Estimating the global demand curve for a leishmaniasis vaccine: A generalisable approach based on global burden of disease estimates

PLOS Neglected Tropical Diseases Volume 16, Issue 6, pp. 10471-10487
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A pressing need exists to develop vaccines for neglected diseases, including leishmaniasis. However, the development of new vaccines is dependent on their value to two key players–vaccine developers and manufacturers who need to have confidence in the global demand in order to commit to research and production; and governments (or other international funders) who need to signal demand based on the potential public health benefits of the vaccine in their local context, as well as its affordability. A detailed global epidemiological analysis is rarely available before a vaccine enters a market due to lack of resources as well as insufficient global data necessary for such an analysis. Our study seeks to bridge this information gap by providing a generalisable approach to estimating the commercial and public health value of a vaccine in development relying primarily on publicly available Global Burden of Disease (GBD) data. This simplified approach is easily replicable and can be used to guide discussions and investments into vaccines and other health technologies where evidence constraints exist. The approach is demonstrated through the estimation of the demand curve for a future leishmaniasis vaccine.

Methodology/Principal findings:
We project the ability to pay over the period 2030–2040 for a vaccine preventing cutaneous and visceral leishmaniasis (CL / VL), using an illustrative set of countries which account for most of the global disease burden. First, based on previous work on vaccine demand projections in these countries and CL / VL GBD-reported incidence rates, we project the potential long-term impact of the vaccine on disability-adjusted life years (DALYs) averted as a result of reduced incidence. Then, we apply an economic framework to our estimates to determine vaccine affordability based on the abilities to pay of governments and global funders, leading to estimates of the demand and market sise. Based on our estimates, the maximum ability-to-pay of a leishmaniasis vaccine (per course, including delivery costs), given the current estimates of incidence and population at risk, is higher than $5 for 25–30% of the countries considered, with the average value-based maximum price, weighted by quantity demanded, being $5.7–6 [$0.3 - $34.5], and total demand of over 560 million courses.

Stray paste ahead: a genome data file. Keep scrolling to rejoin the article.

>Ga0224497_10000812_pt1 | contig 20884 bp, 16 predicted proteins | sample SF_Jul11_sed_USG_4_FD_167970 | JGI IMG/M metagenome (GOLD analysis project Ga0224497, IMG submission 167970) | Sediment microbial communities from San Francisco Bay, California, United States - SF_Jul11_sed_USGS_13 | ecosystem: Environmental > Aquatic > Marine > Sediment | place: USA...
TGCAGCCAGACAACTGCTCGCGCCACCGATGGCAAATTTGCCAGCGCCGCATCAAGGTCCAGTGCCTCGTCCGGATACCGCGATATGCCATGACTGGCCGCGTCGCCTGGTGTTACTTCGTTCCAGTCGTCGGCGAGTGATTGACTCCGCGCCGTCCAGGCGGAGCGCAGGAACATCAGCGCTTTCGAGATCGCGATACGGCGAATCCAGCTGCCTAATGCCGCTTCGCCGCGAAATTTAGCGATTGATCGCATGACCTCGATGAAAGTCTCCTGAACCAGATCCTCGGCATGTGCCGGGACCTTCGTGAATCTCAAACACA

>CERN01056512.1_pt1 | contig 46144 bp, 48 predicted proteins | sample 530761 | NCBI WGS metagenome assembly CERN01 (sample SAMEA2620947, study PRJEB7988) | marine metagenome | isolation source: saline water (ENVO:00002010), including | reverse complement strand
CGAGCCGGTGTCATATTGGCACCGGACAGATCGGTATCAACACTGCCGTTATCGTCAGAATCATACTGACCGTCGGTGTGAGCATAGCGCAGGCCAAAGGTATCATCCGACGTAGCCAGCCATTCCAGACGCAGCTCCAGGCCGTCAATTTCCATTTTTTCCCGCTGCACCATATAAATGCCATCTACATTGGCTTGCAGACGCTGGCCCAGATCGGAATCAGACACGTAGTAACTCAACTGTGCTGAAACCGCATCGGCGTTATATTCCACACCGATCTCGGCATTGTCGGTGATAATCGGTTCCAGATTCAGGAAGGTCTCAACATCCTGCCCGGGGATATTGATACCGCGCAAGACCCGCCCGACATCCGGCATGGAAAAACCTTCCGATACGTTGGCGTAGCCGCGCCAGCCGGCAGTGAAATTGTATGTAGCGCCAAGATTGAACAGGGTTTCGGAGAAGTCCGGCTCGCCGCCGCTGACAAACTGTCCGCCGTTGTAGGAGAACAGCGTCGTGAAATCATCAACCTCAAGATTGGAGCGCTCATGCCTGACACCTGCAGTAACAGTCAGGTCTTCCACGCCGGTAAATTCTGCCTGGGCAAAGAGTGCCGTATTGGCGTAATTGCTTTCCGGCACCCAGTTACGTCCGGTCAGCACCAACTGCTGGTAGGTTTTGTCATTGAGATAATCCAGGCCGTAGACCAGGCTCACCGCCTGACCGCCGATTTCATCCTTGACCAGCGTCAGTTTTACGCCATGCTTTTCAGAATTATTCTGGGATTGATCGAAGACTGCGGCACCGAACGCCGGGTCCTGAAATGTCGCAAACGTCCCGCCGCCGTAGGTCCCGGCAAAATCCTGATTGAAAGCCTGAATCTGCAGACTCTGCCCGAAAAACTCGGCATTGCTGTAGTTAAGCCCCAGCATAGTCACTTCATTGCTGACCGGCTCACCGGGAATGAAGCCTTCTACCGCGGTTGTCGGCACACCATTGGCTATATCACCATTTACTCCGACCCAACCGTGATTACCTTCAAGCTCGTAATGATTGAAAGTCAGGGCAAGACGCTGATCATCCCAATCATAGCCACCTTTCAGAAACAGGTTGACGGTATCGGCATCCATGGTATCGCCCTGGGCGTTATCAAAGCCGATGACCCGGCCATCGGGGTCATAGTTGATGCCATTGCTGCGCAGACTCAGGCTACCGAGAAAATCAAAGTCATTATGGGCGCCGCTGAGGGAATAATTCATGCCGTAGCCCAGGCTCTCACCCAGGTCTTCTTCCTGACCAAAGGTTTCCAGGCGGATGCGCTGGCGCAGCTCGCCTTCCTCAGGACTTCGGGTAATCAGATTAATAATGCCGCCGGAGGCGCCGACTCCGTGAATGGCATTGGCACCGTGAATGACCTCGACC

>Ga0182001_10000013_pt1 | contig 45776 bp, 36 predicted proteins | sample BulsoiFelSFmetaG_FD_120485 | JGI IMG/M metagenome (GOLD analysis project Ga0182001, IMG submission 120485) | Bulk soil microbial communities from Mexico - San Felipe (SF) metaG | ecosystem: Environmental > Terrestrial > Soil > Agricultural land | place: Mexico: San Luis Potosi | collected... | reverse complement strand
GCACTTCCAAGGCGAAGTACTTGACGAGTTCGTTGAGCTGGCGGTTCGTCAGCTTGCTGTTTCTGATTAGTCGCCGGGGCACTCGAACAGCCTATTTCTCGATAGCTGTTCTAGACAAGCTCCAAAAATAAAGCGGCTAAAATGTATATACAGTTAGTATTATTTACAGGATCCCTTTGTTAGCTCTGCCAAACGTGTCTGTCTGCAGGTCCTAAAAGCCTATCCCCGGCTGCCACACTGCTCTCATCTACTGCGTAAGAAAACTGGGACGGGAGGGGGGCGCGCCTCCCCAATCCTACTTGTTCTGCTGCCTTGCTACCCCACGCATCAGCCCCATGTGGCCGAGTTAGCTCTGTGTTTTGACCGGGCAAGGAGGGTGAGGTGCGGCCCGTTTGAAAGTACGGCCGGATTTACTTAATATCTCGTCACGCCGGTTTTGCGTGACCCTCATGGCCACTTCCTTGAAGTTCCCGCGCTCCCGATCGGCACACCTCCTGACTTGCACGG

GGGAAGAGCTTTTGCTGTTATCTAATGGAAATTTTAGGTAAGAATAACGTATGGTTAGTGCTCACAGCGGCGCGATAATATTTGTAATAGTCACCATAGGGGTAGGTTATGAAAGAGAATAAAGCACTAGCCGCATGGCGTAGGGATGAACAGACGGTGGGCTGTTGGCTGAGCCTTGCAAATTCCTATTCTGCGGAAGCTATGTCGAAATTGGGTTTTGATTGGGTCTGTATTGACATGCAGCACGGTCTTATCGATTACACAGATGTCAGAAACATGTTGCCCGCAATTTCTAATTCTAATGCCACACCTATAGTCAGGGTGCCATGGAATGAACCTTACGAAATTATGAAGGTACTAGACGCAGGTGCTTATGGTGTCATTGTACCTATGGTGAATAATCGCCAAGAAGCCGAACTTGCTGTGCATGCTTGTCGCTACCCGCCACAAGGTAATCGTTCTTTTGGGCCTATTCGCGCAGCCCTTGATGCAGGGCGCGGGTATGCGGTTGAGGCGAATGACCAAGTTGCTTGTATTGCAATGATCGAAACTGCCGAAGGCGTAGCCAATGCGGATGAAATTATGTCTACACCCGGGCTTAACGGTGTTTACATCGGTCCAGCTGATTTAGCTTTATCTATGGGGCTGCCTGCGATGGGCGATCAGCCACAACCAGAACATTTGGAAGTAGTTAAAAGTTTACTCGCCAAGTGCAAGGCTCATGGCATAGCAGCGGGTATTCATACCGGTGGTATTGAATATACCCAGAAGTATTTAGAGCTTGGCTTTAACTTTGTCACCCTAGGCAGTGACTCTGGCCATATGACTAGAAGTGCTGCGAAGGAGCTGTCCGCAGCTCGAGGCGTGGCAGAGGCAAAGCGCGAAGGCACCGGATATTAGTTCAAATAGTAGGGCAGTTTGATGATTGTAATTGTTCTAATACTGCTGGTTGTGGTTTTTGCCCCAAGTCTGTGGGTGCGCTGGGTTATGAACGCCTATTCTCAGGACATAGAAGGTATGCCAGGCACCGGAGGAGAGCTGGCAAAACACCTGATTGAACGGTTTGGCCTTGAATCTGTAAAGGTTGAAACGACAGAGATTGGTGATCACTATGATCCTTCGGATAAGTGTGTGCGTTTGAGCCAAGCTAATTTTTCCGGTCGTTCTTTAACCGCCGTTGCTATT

Our results demonstrate that both the quantity of vaccines estimated to be required by the countries considered as well as their ability-to-pay could make a vaccine for leishmaniasis commercially attractive to potential manufacturers. The methodology used can be equally applied to other technology developments targeting health in developing countries.

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